Use of insulin              
No 6.9 2.2 4.3 25.2 20.2 0.897 ± 0.174 73.7 ± 15.5
Yes 8.2 2.4 4.4 21.8c 21.7 0.902 ± 0.166 70.3 ± 16.3a
Adherence to balanced diete              
No 6.2 1.8 3.8 25.6 21.1 0.897 ± 0.172 71.4 ± 16.1
Yes 8.0a 2.7a 4.9a 24.3 19.5b 0.897 ± 0.174 73.5 ± 15.5a
Physical exercisee              
< 3times/ week 7.9 2.8 5.4 25.2 21.0 0.892 ± 0.183 71.9 ± 15.7
≥ 3tiems / week 6.4a 1.6a 3.3a 24.6 19.5b 0.903 ± 0.163a 74.8 ± 15.3a
SMBGe              
< once/month 5.7 1.8 3.3 23.7 20.3 0.901 ± 0.171 73.2 ± 15.8
≥ once/month 8.0a 2.6c 5.0a 25.5c 20.3 0.895 ± 0.175a 73.5 ± 15.5

Table 2: Percentages of patients with problems in each of the five dimensions of EQ-5D, EQ-5D index and VAS, stratified by clinical characteristics.

On multiple logistic regression analysis, female gender, sensory neuropathy and cardiovascular disease remained positively correlated with problems in all five dimensions of EQ-5D. Age was correlated with problems in all dimensions except for anxiety/depression which was negatively correlated with age. Obesity was associated with limitation in mobility and pain/discomfort, while HbA1c was associated with anxiety/depression. Occurrence of hypoglycemic events at least once per month was associated with impairment in most domains except self-care (Table 3).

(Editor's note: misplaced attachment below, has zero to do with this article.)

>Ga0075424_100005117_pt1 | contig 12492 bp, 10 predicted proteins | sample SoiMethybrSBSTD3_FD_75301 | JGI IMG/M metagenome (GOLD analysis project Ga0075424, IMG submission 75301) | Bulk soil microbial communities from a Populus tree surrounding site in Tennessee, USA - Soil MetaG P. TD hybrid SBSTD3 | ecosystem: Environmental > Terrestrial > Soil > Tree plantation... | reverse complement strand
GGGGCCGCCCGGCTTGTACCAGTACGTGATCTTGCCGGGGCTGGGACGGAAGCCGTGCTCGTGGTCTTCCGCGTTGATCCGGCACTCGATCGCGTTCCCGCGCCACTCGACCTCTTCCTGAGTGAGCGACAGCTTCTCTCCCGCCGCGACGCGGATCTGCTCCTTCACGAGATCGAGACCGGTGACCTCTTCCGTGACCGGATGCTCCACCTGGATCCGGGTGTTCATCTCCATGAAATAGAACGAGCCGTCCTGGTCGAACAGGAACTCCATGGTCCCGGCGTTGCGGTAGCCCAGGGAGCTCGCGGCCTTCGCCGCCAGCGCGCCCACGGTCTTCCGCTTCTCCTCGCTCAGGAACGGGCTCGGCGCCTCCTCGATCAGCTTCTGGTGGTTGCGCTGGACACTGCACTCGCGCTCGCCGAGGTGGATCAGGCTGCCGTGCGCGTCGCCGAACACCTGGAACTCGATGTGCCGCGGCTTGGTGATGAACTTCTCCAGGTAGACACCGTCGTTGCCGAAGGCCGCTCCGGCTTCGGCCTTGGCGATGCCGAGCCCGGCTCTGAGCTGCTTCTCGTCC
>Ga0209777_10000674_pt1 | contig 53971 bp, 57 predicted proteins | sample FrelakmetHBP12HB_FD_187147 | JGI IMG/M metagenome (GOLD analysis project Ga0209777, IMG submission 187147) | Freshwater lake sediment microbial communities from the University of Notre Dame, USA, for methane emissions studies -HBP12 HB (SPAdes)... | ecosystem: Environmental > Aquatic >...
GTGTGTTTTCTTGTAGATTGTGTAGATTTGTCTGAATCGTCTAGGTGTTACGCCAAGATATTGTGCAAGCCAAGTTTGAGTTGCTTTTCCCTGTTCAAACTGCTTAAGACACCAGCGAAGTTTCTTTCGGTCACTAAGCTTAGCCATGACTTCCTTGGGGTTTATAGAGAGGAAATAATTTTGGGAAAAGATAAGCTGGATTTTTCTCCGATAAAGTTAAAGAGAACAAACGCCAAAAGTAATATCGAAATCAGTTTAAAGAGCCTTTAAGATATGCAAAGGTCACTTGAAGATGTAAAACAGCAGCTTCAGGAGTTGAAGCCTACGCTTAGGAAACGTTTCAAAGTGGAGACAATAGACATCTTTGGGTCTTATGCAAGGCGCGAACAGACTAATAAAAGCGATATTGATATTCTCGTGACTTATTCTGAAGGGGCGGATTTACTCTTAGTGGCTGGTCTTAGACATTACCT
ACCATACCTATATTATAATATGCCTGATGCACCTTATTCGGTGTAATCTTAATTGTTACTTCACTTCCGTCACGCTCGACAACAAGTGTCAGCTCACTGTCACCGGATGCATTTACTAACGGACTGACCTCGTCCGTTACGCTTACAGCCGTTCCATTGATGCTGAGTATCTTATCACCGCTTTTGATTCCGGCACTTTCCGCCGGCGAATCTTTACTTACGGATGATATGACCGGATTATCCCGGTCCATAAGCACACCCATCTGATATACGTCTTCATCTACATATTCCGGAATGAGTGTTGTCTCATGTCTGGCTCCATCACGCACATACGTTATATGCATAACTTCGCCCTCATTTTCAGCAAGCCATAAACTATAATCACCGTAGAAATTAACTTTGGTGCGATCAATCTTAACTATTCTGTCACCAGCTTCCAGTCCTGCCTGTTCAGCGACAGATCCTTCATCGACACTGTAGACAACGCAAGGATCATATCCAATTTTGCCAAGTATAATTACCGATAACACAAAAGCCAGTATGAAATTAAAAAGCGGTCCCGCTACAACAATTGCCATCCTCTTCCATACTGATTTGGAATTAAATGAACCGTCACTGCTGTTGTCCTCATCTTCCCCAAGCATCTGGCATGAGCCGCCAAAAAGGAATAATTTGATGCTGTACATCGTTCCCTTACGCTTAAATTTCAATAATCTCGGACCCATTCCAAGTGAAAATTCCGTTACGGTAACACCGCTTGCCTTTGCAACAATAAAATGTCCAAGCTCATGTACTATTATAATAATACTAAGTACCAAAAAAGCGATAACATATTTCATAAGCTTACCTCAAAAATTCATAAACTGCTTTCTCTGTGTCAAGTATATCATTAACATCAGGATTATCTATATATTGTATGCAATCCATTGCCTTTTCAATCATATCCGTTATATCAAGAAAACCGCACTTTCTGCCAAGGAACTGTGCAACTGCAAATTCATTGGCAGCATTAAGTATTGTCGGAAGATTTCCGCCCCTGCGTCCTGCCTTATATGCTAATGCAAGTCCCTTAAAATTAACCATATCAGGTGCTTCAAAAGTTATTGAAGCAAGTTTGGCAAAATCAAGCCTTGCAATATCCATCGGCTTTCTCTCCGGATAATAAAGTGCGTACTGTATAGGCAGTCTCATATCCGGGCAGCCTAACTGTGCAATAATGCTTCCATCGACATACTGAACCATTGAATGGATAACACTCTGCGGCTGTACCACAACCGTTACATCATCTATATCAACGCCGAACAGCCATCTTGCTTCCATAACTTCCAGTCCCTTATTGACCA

Odd ratio (95% confidence interval)
Mobility Self-care Usual activities Pain/discomfort Anxiety/depression
Age (10 years) 1.77(1.65-1.91)a 1.72(1.52-1.96)a 1.56(1.43-1.70)a 1.15(1.10-1.20)a 0.96(0.91-1.00) c
Female gender 1.67(1.45-1.93)a 1.39(1.08-1.77) b 1.65(1.38-1.96)a 1.80(1.65-1.96)a 1.83(1.67-2.00)a
Disease duration, years 1.01(1.00-1.02)c 1.01(0.99-1.02) 1.00(0.99-1.01) 1.01(1.00-1.01)c 1.00(0.99-1.00)
Higher education 0.87(0.68-1.09) 0.76(0.49-1.16) 0.75(0.55-1.01) 0.92(0.81-1.04) 0.92(0.81-1.04)
Obesity 1.44(1.25-1.67)a 0.88(0.69-1.12) - 1.27(1.16-1.38)a 0.94(0.86-1.03)
Hypertension 1.38(1.03-1.84)c 0.85(0.54-1.34) 1.04(0.75-1.43) 0.85(0.76-0.96)b -
Dyslipidemia 0.81(0.65-1.02) - - - 0.81(0.71-0.93)b